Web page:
Bill Jamieson: Every statistic has a silver lining

What is it that we have to fear? Employment, wages, retail sales, GDP growth and prospects for the next 12 months: such concerns are the stuff of economics. And on these, government forecasters and pundits alike should be able to elucidate and explain.

The unemployment rate is lower in Scotland than in England. Picture: John Devlin

In fact, with all the warnings over Brexit and the continuing paralysing uncertainty over our EU departure, we have often been told the answers to these basic questions – and none of them good. But are we so sure?

There is as yet no clear explanation as to how, with a markedly sub-par economic performance, unemployment is still falling and numbers in work continue to hit all-time highs. It is one of the axioms of economics that growth creates jobs. But our growth rate is now forecast to fall to 1.2 per cent this year, less than half the long-term average rate of 2.25 per cent – yet employment keeps rising.

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Across the UK, numbers in work at 32.7 million are up 1.5 per cent on a year ago. Unemployment is down 7.7 per cent at 1.3 million. And there are 854,000 unfilled vacancies.

Here in Scotland, the jobless total fell by 9,000 to 94,000 between November and January, taking the unemployment rate down to 3.4 per cent – and below the UK’s 3.9 per cent. Numbers of Scots in work rose 13,000 to 2.6 million, taking the rate up to 75.3 per cent, with jobless rates for women and young people at record lows.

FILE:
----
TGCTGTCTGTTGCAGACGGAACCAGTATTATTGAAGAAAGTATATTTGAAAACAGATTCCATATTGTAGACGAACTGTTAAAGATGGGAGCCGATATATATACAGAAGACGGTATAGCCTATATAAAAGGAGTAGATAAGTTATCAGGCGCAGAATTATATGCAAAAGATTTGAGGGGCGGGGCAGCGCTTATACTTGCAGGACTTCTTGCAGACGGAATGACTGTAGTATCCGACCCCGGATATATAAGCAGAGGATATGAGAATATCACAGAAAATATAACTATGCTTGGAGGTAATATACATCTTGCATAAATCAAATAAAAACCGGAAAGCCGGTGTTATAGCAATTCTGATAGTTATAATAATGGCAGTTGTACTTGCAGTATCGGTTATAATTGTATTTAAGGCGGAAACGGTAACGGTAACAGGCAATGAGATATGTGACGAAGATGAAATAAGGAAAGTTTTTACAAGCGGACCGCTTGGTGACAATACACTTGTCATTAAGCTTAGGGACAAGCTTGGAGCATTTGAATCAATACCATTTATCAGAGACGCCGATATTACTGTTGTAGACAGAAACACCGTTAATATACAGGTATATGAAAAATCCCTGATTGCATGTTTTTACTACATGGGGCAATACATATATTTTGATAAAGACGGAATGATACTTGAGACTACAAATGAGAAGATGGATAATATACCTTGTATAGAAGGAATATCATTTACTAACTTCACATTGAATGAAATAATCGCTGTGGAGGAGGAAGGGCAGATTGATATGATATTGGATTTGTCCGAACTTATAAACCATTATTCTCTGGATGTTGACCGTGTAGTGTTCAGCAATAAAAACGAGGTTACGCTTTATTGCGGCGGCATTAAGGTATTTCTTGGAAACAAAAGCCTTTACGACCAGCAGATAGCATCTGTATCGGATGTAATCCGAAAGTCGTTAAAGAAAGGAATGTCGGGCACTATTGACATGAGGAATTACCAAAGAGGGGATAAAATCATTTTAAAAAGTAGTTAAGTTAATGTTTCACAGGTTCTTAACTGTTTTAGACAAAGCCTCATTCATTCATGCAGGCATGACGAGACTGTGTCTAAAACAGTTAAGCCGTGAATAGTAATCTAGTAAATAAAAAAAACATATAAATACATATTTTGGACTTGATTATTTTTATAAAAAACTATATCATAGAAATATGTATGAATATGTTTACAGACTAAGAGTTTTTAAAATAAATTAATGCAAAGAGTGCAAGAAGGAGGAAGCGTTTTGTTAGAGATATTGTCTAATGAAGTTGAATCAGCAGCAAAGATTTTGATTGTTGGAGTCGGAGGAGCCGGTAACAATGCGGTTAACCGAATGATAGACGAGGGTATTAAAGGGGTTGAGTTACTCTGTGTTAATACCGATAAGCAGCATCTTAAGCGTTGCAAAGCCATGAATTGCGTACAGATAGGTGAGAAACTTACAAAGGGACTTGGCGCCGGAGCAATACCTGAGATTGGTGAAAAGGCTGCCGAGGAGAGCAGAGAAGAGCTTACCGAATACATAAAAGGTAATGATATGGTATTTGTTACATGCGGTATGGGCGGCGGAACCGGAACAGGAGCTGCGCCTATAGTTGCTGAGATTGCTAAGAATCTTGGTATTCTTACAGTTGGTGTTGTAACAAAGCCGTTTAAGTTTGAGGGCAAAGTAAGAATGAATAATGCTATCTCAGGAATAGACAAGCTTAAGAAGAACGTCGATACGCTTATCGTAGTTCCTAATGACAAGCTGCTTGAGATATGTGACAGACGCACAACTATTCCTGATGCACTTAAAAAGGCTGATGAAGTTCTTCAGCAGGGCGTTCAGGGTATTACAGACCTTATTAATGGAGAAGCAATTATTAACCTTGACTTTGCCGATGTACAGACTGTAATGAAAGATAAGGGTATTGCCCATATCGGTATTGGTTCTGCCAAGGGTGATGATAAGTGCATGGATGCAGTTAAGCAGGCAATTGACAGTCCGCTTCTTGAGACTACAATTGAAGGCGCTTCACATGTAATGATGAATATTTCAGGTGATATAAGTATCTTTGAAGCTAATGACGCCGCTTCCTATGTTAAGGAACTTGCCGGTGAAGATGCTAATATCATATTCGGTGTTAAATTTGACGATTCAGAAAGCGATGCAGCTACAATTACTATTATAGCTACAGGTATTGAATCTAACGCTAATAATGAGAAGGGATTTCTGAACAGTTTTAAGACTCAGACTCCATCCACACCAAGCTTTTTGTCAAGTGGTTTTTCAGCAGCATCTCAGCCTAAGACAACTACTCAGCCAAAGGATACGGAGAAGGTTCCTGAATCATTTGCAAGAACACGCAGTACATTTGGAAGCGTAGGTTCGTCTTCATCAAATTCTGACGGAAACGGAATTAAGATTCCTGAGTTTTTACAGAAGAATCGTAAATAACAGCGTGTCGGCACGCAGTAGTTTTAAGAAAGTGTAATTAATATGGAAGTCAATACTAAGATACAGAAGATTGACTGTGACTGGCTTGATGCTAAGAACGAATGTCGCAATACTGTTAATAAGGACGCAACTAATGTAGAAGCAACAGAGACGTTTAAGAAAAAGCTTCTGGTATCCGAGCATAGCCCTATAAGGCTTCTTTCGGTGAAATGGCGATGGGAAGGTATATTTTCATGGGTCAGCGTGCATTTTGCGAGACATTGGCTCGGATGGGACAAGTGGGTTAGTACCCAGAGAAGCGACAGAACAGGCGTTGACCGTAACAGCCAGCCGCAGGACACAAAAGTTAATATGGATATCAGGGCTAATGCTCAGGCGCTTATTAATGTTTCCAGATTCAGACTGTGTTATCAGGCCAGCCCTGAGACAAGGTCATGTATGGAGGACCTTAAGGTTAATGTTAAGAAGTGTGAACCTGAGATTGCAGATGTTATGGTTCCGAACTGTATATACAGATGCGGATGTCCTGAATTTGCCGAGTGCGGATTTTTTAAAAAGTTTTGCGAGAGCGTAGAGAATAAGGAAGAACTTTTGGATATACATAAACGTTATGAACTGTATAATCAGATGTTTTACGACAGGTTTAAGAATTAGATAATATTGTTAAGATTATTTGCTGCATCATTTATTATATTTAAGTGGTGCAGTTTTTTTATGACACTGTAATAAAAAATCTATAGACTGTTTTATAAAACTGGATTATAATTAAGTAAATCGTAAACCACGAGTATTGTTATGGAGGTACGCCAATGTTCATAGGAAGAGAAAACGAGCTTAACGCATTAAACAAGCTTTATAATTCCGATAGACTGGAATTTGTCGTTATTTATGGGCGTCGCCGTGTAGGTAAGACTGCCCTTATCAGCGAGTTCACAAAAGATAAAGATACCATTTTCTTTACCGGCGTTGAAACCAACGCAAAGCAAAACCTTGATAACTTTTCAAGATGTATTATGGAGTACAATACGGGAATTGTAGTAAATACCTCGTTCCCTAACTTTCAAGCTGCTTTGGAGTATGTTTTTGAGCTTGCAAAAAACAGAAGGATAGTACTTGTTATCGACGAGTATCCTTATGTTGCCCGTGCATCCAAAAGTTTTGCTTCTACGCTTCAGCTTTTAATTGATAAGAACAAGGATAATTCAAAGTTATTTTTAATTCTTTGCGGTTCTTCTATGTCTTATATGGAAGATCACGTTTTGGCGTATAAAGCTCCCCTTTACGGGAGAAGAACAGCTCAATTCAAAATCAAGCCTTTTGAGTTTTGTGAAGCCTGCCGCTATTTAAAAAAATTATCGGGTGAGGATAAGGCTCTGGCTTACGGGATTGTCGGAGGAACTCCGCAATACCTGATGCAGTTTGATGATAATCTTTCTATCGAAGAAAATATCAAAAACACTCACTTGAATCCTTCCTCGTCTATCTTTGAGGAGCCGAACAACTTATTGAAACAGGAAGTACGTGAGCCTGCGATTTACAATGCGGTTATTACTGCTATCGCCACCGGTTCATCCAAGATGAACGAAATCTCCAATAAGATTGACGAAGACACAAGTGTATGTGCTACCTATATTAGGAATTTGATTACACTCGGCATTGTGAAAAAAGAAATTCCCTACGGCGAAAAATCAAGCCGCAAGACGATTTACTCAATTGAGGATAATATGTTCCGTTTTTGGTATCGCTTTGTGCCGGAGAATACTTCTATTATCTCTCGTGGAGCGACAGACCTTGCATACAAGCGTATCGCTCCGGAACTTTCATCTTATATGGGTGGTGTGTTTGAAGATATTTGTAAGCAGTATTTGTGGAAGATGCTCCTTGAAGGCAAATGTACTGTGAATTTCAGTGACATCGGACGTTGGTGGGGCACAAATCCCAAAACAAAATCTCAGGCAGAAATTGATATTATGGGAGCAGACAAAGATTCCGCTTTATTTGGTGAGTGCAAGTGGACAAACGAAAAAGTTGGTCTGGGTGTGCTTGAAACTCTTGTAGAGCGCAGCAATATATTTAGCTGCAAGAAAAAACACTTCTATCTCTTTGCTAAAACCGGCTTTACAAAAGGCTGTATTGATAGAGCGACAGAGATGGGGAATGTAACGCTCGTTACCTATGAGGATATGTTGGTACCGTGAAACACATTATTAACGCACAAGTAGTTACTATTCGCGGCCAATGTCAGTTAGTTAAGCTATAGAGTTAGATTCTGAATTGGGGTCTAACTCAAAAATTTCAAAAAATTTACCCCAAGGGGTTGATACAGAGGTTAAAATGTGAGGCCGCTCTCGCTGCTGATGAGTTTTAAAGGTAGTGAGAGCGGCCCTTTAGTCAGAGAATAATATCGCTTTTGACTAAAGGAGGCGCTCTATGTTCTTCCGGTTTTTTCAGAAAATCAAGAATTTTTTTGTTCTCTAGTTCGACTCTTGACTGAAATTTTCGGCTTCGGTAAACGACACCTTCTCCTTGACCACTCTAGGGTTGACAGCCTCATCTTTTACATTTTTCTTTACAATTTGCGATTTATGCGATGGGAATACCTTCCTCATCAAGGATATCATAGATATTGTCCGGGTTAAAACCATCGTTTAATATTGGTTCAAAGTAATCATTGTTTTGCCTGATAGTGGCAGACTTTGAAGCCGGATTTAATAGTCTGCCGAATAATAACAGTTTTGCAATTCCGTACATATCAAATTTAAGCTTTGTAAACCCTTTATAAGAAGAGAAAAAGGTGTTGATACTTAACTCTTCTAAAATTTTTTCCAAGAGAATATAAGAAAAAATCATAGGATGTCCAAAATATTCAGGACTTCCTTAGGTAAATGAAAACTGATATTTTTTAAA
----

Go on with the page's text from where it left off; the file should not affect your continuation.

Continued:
Several explanations have been advanced. Companies have cut back on new labour-saving investment, opting instead to recruit more staff. Public sector infrastructure work is boosting jobs. And official GDP numbers may be underestimating growth in IT and the digital economy.

Much depends, of course, on the accuracy of GDP data. And here we must take care for latest revisions to data suggest that Scotland’s growth rate in 2017 was not just underestimated but grew at almost double the rate stated in previous official announcements.

For 2018 as a whole, the Scottish economy grew by 1.4 per cent, as did the UK’s. According to economist John McLaren, this time last year it looked like 2017 had been another bad year, with growth of only 0.8 per cent, less than half the 1.8 per cent seen for the UK. “However”, he notes, “revisions to the data have increased GDP growth for Scotland in 2017 to 1.5 per cent (compared with 2.1 per cent for the UK).

“It now looks like the Scottish economy seriously underperformed in 2015 and 2016 but since then (2017 and 2018) has returned to growth on a par with that of the UK as a whole, although still below the historical average.” This is thought to be due to the downturn in North Sea oil and gas activity, and in particular its impact on metal products and machinery manufacturing.